Hockey Insider Bob McKenzie receives hockey writing’s career achievement award some 36 years into a career that has earned the respect of peers.
By Steve Dryden
There are more than a million reasons Bob McKenzie is headed for Hockey Hall of Fame recognition.
One for each of his followers on Twitter – although those who know McKenzie best could never imagine him asserting such command of a medium that parcels out information 140 characters at a time.
Because while it’s true the former editor in chief of The Hockey News is a character, he has never been a man of few characters. His greatest talent for writing – recognized with the 2015 Elmer Ferguson Memorial Award – is most definitely not brevity. It is, rather, an ability to gather, distill and disseminate massive amounts of information that has propelled him to the pinnacle of hockey journalism with his writing in print and electronic media.
In the interests of full disclosure, you need to know McKenzie hired me at THN in 1985. I watched him transform “The Bible of Hockey,” chapter and verse, from a soft-focused journal into a hard-hitting, smart, irreverent publication. While of course there were others who contributed mightily to THN’s success during his nine years as editor in chief from 1982 to 1991, he was the undeniable head and heart. He assembled an all-star cast of contributors, demonstrated a skill for imaginative storytelling and brought a modern feel to the brand with the Old English logo.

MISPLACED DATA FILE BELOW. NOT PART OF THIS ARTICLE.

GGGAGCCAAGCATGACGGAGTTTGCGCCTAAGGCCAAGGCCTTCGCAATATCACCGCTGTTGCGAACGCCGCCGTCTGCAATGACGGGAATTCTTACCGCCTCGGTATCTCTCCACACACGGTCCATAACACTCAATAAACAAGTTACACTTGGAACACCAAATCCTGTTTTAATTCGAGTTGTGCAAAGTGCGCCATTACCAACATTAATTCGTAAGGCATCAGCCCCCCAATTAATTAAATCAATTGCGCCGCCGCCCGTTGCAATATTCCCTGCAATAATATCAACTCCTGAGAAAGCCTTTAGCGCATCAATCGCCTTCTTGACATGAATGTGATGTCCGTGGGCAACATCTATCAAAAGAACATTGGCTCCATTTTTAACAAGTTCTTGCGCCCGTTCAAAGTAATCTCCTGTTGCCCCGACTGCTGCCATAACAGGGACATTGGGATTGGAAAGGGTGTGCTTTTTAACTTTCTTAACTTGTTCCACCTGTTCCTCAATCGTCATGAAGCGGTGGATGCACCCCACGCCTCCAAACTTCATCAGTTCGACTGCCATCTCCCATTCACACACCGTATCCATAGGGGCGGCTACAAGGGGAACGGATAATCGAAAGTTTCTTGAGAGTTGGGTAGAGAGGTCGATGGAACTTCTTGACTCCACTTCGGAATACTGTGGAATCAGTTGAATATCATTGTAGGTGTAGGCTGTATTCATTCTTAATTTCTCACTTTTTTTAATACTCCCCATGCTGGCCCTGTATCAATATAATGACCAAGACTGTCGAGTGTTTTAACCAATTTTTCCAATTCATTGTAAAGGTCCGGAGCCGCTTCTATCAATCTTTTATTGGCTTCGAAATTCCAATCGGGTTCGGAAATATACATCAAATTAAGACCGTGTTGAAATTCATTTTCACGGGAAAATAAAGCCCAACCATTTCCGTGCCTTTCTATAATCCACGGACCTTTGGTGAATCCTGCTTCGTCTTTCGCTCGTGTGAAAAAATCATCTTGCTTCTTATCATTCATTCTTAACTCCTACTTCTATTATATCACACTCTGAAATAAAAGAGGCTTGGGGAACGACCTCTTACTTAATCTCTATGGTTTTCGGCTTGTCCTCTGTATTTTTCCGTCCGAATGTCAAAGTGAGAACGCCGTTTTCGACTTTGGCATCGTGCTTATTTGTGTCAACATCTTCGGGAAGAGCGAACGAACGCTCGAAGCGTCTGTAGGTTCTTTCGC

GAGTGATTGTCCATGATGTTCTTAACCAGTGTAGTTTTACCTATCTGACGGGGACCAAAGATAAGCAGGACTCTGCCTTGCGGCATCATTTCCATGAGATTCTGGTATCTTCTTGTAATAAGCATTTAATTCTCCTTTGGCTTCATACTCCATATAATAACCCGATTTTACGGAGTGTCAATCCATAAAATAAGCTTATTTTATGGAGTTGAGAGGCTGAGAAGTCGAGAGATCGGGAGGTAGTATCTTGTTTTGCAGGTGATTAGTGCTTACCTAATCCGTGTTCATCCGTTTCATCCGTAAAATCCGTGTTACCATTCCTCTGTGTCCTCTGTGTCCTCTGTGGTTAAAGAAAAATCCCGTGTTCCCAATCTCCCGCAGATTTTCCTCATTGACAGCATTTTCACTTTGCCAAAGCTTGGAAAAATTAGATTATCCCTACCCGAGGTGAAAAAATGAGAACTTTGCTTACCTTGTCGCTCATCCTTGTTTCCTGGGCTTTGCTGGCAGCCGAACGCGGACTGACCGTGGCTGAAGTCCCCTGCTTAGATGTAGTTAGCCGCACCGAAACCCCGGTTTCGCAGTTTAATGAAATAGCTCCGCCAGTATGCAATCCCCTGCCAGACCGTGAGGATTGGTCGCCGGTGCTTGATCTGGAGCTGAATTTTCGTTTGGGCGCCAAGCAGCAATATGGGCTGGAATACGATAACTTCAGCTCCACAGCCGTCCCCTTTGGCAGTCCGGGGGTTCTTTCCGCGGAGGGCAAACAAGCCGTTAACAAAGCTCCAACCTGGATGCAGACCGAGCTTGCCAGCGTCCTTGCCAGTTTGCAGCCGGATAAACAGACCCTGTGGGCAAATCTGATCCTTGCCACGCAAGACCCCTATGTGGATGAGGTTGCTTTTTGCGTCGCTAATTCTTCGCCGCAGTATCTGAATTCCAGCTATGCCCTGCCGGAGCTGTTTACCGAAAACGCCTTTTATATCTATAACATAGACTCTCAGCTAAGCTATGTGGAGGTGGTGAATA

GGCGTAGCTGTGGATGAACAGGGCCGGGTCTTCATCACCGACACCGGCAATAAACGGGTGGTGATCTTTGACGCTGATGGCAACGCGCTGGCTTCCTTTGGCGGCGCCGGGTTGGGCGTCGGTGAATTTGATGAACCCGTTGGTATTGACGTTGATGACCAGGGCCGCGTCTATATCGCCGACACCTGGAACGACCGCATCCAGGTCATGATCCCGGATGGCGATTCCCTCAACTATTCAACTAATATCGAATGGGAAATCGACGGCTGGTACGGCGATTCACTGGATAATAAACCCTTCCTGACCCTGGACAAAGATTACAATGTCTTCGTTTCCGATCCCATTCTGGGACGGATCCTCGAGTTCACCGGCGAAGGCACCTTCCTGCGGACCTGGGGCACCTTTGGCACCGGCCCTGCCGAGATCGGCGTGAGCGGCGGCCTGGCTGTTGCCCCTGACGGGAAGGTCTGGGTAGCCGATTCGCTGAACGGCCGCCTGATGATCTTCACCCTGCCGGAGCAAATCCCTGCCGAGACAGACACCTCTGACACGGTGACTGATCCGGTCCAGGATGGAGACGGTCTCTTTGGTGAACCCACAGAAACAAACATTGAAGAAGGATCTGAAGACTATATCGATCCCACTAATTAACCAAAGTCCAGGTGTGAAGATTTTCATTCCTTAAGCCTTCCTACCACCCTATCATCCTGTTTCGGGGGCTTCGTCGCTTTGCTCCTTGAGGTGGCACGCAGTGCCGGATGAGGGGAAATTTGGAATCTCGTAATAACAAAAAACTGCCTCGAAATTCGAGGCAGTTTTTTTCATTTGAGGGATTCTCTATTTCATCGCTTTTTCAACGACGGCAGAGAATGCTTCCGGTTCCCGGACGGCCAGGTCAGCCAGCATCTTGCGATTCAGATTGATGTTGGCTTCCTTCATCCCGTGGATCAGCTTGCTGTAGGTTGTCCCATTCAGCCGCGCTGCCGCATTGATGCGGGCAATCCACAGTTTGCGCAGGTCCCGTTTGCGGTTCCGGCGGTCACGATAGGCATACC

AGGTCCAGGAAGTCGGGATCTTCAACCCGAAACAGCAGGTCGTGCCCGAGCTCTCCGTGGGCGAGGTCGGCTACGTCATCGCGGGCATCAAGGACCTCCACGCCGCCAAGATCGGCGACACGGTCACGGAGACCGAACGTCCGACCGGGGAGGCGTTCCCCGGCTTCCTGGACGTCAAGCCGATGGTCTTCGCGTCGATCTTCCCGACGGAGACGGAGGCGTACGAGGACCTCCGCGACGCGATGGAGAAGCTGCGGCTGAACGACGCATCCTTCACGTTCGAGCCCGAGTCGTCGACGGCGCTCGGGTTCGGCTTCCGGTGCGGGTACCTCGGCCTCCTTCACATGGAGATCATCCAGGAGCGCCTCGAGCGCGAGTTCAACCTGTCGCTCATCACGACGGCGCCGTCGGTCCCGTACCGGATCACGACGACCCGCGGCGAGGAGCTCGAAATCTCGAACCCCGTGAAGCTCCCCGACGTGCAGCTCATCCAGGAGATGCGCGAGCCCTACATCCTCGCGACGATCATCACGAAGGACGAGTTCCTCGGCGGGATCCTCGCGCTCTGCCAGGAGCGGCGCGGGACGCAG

Three things – a natural hat trick if you will – stand out from his time at THN. He pioneered an independent and authoritative draft-ranking package that was so far ahead of its time it has yet to be equalled, let alone surpassed, three decades later. He tackled a breadth of ideas and stories that set him apart from virtually all others. And he hired Dave Elston, a Calgary cartoonist whose weekly skewering of the hockey world was indescribably brilliant.
McKenzie left THN to become the hockey columnist at The Toronto Star in 1991, where he did more than provide opinion and analysis, he broke stories – perhaps most notably, news of short-term NHL president Gil Stein working behind the scenes to arrange his own election to the Hockey Hall of Fame in 1993. Stein’s election was eventually overturned.
McKenzie returned to THN for a three-year stint in the late 1990s before leaving for good in 2001 to become TV’s first full-time Hockey Insider for TSN.
McKenzie may have left THN, but THN has never forgotten him. He has been listed among THN’s Top 100 People of Power & Influence every season since 2001 – with the exception of 2005 when only 10 people were listed because of the lockout. It was, by the way, during that ill-fated season McKenzie broke the story of the NHL rejecting a key NHLPA offer; the union said it learned of the league’s rejection from his story on TSN.ca.
McKenzie receives hockey writing’s career achievement award from the Professional Hockey Writers Association some 36 years into a career that has earned the respect of peers. “It’s hard to imagine a more deserving winner of the Elmer Ferguson Award than Bob McKenzie,” said PHWA president Scott Burnside.
While plaques honoring winners of the Elmer Ferguson are hung in the Great Hall, the winners do not become Hockey Hall of Fame members. Instead, they are recognized by the HHOF, an important distinction.
That being said, there is no denying Bob McKenzie has had a hall of fame career in journalism, and the history of The Hockey News is the better for it.
Steve Dryden was THN’s Editor in Chief from 1991 through 2001 and is now TSN’s Sr. Managing Editor, Hockey Content